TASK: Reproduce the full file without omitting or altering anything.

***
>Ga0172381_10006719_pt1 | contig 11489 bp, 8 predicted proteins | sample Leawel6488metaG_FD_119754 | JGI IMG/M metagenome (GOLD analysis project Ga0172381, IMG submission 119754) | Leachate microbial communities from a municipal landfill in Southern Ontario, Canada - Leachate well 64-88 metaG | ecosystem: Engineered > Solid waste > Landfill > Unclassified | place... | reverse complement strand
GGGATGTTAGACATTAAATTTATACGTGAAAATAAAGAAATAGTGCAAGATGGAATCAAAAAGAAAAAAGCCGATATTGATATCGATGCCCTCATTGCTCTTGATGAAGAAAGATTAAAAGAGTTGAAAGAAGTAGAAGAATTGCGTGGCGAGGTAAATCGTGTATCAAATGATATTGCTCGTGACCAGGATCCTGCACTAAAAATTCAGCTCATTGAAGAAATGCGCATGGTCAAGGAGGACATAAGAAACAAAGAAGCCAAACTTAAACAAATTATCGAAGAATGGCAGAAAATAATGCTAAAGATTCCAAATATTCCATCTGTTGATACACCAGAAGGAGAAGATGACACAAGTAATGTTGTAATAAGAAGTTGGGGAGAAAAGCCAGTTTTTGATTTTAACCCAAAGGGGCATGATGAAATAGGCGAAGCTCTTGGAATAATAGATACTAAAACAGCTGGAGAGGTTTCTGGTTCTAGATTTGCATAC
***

>Ga0172381_10006719_pt1 | contig 11489 bp, 8 predicted proteins | sample Leawel6488metaG_FD_119754 | JGI IMG/M metagenome (GOLD analysis project Ga0172381, IMG submission 119754) | Leachate microbial communities from a municipal landfill in Southern Ontario, Canada - Leachate well 64-88 metaG | ecosystem: Engineered > Solid waste > Landfill > Unclassified | place... | reverse complement strand
GGGATGTTAGACATTAAATTTATACGTGAAAATAAAGAAATAGTGCAAGATGGAATCAAAAAGAAAAAAGCCGATATTGATATCGATGCCCTCATTGCTCTTGATGAAGAAAGATTAAAAGAGTTGAAAGAAGTAGAAGAATTGCGTGGCGAGGTAAATCGTGTATCAAATGATATTGCTCGTGACCAGGATCCTGCACTAAAAATTCAGCTCATTGAAGAAATGCGCATGGTCAAGGAGGACATAAGAAACAAAGAAGCCAAACTTAAACAAATTATCGAAGAATGGCAGAAAATAATGCTAAAGATTCCAAATATTCCATCTGTTGATACACCAGAAGGAGAAGATGACACAAGTAATGTTGTAATAAGAAGTTGGGGAGAAAAGCCAGTTTTTGATTTTAACCCAAAGGGGCATGATGAAATAGGCGAAGCTCTTGGAATAATAGATACTAAAACAGCTGGAGAGGTTTCTGGTTCTAGATTTGCATAC